The main staircase is built of stone, has a massive carved oak balustrade, and is lighted by a large mullioned window filled with stained glass, on which are portrayed groups emblematic of Peace, Plenty, Commerce and Industry. The first set of bed-rooms – those appertaining to the house in the original form – are reached by stairs from the landing on which the grand staircase terminates.
In the new wing erected to the rear of the old building, and in keeping with the style of architecture, the bed-room accommodation has been increased by 150 beds, and connected with the old house by means of covered ways thrown across the carriage drive. A new and spacious dining hall, in which about 250 persons may be entertained, and fully adequate to the demands of the establishment, has also been added on a piece of ground adjoining the former ball-room or recreation hall. Leaving this hall on the way to the conservatory there is a commodious billiard-room with an excellent table. The conservatory is 165 feet long, richly furnished with flowering plants, and kept in excellent culture all the year round.
The baths are connected with the new wing, though in a different building and shut off from the bed-rooms. There are two suites of them – one for ladies, and another for gentlemen; also Turkish or hot-air baths of the latest construction and arrangement, and a large swimming bath fitted up with trapezes in which as good a header can be enjoyed as in the Gareloch. It has also elbow-room for a good swim, being 43 feet in length by 23 feet broad, and which on certain days each week is to be specially reserved for ladies. This bath is supplied with salt water from the loch, and in all the other baths salt or fresh water, hot or cold, may be used at pleasure. Families quartered at this institution will thus have an excellent opportunity of getting children taught swimming without trouble or danger.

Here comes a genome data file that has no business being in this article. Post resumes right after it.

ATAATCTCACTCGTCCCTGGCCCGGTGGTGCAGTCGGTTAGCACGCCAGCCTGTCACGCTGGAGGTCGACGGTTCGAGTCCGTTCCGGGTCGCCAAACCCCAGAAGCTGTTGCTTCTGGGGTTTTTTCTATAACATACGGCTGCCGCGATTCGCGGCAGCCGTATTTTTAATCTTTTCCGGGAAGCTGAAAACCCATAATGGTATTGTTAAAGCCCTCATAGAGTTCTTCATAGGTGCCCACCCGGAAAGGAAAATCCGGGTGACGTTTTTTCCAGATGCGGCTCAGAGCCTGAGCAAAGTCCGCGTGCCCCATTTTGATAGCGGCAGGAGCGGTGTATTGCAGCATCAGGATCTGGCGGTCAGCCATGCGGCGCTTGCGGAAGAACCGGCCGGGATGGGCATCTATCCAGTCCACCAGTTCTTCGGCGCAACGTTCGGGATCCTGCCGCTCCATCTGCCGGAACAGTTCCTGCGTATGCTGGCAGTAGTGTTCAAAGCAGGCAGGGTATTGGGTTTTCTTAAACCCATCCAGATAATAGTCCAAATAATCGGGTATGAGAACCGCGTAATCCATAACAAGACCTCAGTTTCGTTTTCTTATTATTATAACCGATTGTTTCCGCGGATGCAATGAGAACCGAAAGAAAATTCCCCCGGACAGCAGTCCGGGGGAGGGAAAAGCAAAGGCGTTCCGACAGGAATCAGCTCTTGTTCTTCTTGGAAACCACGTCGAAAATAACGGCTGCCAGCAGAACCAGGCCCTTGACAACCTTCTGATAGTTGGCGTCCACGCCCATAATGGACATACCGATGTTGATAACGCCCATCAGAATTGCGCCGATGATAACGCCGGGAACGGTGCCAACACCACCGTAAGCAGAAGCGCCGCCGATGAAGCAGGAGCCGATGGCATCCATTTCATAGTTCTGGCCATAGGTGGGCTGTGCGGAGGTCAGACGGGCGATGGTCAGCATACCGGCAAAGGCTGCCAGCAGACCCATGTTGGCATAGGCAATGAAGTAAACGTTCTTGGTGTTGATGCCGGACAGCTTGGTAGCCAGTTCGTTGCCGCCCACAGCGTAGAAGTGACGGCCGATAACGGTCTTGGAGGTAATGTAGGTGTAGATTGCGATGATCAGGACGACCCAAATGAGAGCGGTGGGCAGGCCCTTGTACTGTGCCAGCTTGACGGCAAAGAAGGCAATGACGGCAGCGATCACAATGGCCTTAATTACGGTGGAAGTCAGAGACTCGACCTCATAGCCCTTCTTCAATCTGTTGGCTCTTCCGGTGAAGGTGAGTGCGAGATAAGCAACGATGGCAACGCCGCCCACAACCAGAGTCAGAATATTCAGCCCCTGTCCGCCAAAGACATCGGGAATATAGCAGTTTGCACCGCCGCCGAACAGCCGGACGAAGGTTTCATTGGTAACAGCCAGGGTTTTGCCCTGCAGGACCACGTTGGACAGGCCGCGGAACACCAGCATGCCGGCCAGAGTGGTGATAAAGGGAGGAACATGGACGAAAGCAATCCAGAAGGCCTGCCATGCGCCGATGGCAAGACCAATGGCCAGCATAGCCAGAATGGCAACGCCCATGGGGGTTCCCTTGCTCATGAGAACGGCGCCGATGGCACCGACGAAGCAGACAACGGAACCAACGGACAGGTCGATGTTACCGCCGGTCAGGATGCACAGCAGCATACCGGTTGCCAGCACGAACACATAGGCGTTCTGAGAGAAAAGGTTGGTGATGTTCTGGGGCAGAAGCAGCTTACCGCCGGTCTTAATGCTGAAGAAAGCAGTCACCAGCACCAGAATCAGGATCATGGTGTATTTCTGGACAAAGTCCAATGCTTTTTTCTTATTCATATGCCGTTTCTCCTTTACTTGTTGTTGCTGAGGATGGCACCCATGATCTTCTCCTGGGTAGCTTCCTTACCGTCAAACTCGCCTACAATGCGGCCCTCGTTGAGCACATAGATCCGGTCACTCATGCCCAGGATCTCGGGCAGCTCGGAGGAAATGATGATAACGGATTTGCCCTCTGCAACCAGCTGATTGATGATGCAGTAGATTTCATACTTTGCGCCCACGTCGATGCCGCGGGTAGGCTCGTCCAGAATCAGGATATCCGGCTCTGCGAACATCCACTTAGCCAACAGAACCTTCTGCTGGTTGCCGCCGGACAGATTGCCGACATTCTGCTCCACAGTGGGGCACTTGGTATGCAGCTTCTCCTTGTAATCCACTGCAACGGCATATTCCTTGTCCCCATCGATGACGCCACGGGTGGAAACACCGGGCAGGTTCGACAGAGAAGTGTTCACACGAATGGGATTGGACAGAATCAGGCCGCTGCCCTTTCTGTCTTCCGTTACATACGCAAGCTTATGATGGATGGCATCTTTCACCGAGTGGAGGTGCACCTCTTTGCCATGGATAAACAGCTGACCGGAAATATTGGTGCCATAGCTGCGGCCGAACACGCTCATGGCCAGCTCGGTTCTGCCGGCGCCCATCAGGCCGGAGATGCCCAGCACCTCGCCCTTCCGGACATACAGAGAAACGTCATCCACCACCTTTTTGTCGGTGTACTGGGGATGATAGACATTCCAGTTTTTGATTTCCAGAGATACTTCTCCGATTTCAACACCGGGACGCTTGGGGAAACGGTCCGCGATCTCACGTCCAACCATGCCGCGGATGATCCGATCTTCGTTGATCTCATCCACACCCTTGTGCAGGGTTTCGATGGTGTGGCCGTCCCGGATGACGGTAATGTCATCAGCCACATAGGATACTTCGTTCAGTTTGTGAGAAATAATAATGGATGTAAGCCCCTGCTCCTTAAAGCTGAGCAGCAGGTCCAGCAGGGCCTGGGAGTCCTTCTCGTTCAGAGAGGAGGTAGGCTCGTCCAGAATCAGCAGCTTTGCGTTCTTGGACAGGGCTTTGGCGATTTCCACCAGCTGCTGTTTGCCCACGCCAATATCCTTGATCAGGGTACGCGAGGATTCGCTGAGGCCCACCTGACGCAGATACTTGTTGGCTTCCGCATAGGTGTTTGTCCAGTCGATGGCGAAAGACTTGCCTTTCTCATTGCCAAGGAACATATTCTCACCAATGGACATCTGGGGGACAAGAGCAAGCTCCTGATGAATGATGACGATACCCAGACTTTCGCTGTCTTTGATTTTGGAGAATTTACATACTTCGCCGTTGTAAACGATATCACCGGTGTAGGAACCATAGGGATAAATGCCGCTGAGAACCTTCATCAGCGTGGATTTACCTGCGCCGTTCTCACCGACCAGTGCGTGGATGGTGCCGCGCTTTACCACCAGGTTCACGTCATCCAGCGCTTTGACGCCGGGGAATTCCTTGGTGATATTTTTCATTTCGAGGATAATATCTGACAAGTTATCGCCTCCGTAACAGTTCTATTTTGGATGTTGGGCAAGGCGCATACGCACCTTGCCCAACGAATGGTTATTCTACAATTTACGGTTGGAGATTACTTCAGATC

To many, both of those who have children and of those who have none, it will also be a matter of interest to know that in the upper part of the house a nursery has been fitted up, care being taken to render the windows and fireplaces safe for its lesser inmates; so that Shandon promises to shine as a domestic hydropathe. The passages are warmed by a special heating apparatus, so that fires will be unnecessary in the bed-rooms, even in the coldest weather; although in conformity with ordinary usage, all the rooms are fitted with open fire grates. The bed-rooms are uniformly furnished in a plain but comfortable style.